La Grange

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Rumor spreadin’ a-’round in that Texas town
’bout that shack outside La Grange
(and you know what I’m talkin’ about.)

Just let me know if you wanna go
to that home out on the range.
They gotta lotta nice girls.
Have mercy.
A haw, haw, haw, haw, a haw.
A haw, haw, haw.

What in the world does a song by ZZ Top about a bawdy house in a little town in Texas have to do with one of the best known music stores in the country?

Well it goes like this…

Gelb Music was started by one Sidney Gelb back in 1939. He actually called it Gelb Music Studios because in his day the Hawaiian guitar had the country in thrall and his store made its foundational income on students harvested by door to door salesmen sent forth by the “United Institute of Music” in San Mateo. Sid had a working deal with those folks and did a nice, steady business teaching youngsters first Hawaiian, then later, Spanish guitar in a classroom setting as well as individual lessons at his store/studio. Along the way he would sell or rent the required instruments as the kids needed them.

His business prospered then went into a slight decline. Sidney was feeling his age and wanted to retire. He had no heirs and might have just closed the place or sold it to strangers had it not been for two of his ace guitar teachers, Kevin Jarvis and Henry White.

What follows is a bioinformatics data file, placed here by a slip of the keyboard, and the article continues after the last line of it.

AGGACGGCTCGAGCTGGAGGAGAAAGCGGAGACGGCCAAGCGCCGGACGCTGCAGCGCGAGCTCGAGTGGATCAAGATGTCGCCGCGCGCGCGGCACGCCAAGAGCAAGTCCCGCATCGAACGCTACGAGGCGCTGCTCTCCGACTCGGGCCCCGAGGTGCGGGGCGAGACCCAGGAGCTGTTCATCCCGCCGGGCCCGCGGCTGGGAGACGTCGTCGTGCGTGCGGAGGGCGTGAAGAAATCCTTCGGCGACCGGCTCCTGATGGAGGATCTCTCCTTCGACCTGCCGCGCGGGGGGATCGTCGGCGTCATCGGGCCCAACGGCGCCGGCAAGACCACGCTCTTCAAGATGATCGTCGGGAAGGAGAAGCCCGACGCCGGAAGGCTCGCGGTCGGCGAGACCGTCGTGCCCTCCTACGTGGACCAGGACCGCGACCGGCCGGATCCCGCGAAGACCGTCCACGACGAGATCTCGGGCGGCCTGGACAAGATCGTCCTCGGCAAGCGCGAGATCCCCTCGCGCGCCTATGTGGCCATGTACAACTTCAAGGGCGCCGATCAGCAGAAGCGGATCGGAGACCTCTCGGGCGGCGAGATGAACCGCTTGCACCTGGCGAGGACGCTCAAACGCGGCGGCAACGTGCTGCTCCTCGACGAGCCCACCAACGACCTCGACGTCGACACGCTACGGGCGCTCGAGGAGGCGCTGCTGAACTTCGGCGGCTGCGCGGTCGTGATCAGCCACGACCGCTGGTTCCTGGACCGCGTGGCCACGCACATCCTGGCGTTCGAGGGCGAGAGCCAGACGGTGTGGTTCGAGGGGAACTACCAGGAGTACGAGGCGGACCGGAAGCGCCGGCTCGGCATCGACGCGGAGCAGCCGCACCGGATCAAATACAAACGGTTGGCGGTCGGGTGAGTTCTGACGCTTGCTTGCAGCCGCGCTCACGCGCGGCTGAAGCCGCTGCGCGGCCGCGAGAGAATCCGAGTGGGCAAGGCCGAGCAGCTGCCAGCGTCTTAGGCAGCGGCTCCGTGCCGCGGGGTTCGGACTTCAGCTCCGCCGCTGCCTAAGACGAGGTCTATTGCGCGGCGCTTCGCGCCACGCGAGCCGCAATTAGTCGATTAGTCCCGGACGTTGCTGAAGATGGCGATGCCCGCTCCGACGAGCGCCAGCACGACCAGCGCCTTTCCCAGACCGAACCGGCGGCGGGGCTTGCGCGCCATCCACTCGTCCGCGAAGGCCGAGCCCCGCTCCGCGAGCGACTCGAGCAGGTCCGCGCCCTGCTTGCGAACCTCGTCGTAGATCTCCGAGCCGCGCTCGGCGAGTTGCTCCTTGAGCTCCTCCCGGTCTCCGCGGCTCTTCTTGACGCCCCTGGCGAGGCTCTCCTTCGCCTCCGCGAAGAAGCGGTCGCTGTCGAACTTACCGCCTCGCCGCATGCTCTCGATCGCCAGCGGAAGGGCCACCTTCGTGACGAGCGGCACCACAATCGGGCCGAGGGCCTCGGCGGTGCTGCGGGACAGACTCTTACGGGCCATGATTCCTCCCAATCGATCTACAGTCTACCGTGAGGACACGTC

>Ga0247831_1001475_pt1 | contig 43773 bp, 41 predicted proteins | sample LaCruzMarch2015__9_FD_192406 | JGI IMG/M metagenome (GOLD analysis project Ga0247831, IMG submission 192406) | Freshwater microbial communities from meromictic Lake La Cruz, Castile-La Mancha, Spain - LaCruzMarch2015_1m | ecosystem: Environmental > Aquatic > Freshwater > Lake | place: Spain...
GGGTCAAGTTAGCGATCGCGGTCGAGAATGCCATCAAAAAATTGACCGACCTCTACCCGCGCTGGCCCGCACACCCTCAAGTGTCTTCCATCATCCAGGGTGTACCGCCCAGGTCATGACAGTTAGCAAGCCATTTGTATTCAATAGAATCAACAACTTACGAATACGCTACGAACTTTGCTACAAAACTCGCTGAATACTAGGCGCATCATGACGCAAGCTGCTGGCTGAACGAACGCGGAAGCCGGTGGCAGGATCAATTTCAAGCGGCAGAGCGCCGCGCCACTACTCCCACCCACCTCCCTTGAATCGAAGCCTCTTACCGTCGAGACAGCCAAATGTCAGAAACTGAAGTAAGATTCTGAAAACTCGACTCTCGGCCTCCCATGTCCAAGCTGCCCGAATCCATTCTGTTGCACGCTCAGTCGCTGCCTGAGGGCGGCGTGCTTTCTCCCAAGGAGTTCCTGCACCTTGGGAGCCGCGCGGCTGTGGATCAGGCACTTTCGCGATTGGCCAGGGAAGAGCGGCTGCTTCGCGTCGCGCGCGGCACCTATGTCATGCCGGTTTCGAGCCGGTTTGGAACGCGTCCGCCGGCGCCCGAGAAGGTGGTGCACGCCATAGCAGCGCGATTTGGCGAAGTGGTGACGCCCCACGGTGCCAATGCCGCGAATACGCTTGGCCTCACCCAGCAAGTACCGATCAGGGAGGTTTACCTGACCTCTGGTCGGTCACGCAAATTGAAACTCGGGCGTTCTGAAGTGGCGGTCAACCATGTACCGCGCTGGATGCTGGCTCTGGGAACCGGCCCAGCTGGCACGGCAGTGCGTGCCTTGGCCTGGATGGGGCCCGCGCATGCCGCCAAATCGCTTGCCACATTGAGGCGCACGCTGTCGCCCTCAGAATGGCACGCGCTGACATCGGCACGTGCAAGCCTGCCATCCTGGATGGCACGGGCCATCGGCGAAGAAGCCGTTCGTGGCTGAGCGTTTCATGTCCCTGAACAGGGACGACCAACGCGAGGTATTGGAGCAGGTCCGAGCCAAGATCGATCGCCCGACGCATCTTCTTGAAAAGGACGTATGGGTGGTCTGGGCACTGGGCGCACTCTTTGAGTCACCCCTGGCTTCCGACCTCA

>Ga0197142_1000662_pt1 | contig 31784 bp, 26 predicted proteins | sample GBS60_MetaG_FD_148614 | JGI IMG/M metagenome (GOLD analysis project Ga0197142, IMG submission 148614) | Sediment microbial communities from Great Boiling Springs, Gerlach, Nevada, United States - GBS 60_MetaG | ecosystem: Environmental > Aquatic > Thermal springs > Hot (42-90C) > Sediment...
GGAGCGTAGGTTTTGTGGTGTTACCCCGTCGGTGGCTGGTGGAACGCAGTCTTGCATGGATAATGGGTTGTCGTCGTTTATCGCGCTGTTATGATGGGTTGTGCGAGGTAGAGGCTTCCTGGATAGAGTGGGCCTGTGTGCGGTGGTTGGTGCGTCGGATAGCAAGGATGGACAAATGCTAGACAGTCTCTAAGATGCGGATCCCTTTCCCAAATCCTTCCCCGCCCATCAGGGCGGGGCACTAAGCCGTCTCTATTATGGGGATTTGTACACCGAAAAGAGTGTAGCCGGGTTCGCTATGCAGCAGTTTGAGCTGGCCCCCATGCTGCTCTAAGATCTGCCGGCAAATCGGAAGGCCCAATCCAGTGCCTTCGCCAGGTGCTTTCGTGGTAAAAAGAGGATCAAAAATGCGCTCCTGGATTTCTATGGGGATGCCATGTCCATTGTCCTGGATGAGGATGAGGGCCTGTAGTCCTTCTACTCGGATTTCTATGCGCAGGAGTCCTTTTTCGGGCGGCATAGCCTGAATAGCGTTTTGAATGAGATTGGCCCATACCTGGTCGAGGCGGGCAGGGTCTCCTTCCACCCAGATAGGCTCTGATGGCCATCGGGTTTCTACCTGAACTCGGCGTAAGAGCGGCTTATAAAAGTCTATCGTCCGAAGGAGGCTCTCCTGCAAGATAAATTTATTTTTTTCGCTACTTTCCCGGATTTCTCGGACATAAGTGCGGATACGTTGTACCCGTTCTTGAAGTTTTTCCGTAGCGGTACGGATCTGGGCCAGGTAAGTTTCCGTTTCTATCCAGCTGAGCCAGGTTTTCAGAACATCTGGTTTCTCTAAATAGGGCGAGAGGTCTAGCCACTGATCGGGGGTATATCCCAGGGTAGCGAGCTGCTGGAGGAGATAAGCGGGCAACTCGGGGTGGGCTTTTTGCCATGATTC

It was Kevin’s idea to buy the place and bring it up to date. Henry caught on to the idea and set aside his career plan to teach history and, starting in 1972, the two men made history in their own way.

Gone were the group lessons. They still had guitar lessons there but single lessons only. The two young men overhauled the inventory broadening its scope. Soon their new attitude about music and guitaring started to gain notice. There was a Fender franchise that came with the store and along with a ne’er do well of a certain charm, Norm Van Maastricht. Kevin and Henry had their own high levels of musical skill on guitar and Norm was a country/finger style specialist which meant the store was conversant in rock, jazz, country, even banjo and Dobro.